Global equity markets were lower across the board last week as interest rates continued their move higher. In the U.S., the S&P 500 Index fell to a level of 3,811, representing a loss of 2.41%, while the Russell Midcap Index moved 2.68% lower last week. Meanwhile, the Russell 2000 Index, a measure of the Nation’s smallest publicly traded firms, returned -2.87% over the week. International equities were not immune to the declines as developed and emerging markets returned -2.79% and -6.33%, respectively. Finally, the 10-year U.S. Treasury yield climbed to 1.44%, which is an increase of 51 bass points for the year.
It’s no secret that investors remain challenged to find attractive sources of income, a trend that will likely persist in the months, and perhaps years, ahead. As you can see in the data tables above, current yields within traditional fixed-income investments are at levels that, on their own, may not completely satisfy the needs of income-oriented investors. In this week’s update, we’ll review equities as another potential source of income, why they may make sense in today’s market environment, and factors we believe investors should review when considering income-producing stocks.
Investors who follow equity research firms or financial media outlets are familiar with commonly cited statistics on stock indexes or individual companies, such as historical price performance or 12-month price targets. Of course, past or expected future price movements fail to capture the total return picture. It may surprise many to realize how much of a given stock’s, or index’s, total return is attributable to dividends. The table below shows the historical contributions of dividends to the total return of stocks. Stocks are certainly an asset class that can be used in a portfolio for growth potential, however, those that pay dividends can also be used for income potential.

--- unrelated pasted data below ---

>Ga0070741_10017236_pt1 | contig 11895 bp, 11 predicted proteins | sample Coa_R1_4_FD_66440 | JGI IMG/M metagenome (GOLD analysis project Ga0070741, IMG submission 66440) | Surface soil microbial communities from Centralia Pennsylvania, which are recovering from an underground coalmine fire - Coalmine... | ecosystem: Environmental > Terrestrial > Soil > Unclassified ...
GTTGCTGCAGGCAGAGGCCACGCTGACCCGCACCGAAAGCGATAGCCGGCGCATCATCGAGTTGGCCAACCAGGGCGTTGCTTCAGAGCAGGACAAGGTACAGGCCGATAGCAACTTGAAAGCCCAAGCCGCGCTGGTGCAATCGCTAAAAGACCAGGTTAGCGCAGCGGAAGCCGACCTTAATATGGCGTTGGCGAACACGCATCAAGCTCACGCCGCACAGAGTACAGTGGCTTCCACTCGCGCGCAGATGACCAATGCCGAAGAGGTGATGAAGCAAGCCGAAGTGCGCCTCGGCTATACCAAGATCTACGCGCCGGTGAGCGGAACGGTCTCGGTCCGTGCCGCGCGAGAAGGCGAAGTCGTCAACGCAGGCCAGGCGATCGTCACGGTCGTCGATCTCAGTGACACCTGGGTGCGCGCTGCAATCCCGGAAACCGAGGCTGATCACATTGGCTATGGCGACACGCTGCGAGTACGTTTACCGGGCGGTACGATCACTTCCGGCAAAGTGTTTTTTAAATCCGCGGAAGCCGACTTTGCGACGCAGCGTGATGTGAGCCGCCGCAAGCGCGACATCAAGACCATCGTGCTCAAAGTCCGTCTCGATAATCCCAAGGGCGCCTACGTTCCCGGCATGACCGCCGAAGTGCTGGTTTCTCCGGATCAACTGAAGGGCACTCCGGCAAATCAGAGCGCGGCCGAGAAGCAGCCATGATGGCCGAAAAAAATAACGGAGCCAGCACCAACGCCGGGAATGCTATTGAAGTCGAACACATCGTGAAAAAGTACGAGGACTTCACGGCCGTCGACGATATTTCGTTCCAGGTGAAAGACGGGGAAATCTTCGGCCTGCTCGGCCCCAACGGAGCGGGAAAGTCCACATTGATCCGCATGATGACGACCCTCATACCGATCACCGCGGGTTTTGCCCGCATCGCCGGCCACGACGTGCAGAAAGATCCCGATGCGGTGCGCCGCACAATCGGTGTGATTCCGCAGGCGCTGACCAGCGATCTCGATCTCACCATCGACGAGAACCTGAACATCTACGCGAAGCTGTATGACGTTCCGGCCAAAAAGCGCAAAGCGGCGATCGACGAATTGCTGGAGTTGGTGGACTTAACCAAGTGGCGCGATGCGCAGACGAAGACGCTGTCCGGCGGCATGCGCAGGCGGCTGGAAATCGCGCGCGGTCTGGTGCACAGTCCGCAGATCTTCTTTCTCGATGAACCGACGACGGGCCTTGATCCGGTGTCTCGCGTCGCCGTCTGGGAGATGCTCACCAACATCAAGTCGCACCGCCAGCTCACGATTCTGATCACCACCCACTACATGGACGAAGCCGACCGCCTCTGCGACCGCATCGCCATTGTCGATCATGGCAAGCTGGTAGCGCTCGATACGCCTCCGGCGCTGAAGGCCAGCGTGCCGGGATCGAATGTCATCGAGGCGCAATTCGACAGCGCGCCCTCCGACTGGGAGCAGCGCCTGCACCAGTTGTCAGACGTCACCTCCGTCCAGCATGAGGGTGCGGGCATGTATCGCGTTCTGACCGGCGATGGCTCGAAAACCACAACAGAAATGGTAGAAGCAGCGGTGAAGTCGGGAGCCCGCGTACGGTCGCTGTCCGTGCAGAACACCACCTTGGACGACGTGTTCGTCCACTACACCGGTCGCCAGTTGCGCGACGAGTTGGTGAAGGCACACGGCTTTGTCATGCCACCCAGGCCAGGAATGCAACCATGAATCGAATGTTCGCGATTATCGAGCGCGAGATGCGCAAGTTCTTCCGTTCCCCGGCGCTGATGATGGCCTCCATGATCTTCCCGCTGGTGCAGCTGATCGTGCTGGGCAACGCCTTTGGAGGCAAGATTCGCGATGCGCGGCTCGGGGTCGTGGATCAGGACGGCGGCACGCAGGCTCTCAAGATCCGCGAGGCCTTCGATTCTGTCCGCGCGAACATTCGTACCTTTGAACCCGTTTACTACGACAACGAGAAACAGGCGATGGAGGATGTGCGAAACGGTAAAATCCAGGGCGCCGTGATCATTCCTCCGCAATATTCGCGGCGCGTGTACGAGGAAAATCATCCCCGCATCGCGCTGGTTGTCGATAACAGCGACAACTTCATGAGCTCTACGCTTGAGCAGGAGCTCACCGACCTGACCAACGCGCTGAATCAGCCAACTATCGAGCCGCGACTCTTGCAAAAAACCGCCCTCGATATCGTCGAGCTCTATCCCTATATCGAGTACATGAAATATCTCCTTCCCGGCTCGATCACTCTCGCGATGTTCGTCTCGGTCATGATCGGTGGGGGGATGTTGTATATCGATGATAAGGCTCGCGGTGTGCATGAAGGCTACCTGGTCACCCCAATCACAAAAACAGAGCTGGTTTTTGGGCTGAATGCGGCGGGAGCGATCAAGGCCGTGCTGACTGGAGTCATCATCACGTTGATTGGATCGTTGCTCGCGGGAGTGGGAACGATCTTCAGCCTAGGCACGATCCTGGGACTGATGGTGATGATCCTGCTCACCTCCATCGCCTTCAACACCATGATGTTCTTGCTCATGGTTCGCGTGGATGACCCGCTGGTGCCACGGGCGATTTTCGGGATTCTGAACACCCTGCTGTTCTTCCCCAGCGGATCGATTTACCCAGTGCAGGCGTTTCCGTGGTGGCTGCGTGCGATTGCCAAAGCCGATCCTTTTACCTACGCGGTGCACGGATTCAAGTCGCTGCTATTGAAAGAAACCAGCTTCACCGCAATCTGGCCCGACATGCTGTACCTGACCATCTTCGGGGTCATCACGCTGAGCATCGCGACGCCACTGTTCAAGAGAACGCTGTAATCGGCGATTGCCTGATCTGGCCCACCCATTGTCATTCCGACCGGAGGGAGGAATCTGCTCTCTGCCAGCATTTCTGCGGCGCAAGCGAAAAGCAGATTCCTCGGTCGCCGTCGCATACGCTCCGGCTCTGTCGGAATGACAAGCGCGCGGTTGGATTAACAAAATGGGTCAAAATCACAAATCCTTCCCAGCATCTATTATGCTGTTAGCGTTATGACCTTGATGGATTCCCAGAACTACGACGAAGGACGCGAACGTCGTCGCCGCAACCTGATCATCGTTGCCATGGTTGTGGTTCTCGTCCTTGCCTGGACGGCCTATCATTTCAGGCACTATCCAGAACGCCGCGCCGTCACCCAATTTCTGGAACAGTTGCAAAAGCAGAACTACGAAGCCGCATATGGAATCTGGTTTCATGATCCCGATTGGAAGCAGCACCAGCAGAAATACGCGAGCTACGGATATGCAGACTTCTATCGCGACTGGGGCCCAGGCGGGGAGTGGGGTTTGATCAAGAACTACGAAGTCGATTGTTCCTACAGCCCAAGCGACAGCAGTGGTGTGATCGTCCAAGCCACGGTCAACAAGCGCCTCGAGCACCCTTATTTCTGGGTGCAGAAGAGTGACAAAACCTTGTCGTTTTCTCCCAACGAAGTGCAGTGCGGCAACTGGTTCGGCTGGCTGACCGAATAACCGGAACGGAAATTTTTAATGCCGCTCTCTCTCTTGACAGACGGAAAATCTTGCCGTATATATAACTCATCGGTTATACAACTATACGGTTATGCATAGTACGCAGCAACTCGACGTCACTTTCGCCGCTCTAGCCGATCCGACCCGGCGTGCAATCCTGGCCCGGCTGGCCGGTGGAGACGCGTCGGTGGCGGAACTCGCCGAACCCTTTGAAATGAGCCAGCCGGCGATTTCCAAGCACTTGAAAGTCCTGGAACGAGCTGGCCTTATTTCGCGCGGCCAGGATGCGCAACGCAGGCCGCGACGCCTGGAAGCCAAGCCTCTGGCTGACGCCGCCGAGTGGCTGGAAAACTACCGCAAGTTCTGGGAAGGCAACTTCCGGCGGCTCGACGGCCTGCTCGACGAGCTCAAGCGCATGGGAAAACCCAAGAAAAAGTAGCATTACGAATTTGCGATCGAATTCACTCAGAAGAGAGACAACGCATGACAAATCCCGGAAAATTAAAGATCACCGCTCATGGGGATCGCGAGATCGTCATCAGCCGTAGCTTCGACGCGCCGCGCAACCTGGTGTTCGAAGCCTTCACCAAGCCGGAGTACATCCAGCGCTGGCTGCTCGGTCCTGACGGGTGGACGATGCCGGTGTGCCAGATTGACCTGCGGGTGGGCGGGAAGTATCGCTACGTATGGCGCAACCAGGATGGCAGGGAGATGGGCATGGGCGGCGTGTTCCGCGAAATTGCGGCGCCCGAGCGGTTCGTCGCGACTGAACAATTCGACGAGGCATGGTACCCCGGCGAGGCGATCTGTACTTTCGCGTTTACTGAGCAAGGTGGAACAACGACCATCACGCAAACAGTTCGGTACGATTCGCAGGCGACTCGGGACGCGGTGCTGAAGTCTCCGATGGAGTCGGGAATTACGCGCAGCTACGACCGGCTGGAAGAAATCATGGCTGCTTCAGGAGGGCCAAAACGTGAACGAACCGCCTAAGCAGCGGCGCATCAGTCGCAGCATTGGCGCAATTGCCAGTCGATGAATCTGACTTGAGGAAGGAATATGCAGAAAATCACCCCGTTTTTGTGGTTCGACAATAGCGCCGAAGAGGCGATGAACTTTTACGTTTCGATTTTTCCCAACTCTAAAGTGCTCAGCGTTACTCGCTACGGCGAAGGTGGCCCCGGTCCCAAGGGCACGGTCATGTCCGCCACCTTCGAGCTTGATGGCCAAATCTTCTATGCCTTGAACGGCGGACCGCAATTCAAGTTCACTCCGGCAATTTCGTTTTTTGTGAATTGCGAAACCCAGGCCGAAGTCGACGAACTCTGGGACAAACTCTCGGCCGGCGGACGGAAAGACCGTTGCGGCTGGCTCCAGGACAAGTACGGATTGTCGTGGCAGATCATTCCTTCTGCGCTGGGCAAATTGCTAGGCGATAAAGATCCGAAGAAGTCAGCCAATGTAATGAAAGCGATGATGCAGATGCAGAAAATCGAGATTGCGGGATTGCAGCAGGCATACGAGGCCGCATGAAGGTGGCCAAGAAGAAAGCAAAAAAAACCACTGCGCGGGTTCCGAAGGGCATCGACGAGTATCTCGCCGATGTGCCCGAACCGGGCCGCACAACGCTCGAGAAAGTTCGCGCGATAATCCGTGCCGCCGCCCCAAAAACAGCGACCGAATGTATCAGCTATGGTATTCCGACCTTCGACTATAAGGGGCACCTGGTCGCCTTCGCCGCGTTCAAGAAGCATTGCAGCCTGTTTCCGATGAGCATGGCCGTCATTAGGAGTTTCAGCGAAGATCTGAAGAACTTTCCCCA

Source: Morningstar/Hartford Funds, 02/2020. *Total return for the S&P 500 Index was negative for the 2000s. Dividends provided a 1.8% annualized return over that decade.
We know that income sustainability is often as important as the yield for income-oriented investors. Often, the tricky part of dividend investing is finding financially stable companies that can sustain, or potentially grow, their dividends over time. This task became increasingly important and yet more difficult during the COVID-19 pandemic. The chart below from JP Morgan shows that over 10% of S&P 500 dividend-paying companies either cut or suspended dividends during the COVID-19 pandemic.
One factor to consider when investing in companies that pay dividends is those with a strong track record of growing their dividends. While dividend growers don’t typically fall into the top tiers in terms of dividend yield, above-average dividend growth rates are often associated with companies that have strong balance sheets which are supportive of their dividend payout policies. Changes to dividend policy, such as a cut or suspension, are not taken lightly by the management teams of these companies as they may send a negative signal to shareholders. Therefore, we contend that dividend growth is a sign of strength and worthy of consideration.
While a higher level of yield may be attainable in companies that don’t necessarily grow dividends at a high rate, one of the mistakes investors can make in this low interest rate environment is by chasing yield alone. Remember, investments offering exceedingly high yields generally also carry higher relative risk and typically warrants additional questions. Is the company paying more than it’s potentially able to service in the future? Is the yield high due to a precipitous drop in the stock’s price? We believe that high-quality companies that are well-positioned to generate sustainable cash flows in a variety of market conditions are more likely to maintain a consistent dividend policy.
We continue to encourage income-oriented and growth-oriented investors to work with experienced financial professionals to help manage their portfolios through various market cycles within an appropriately diversified framework that is consistent with their investment objectives, time-frame, and risk tolerance. Best wishes for the week ahead!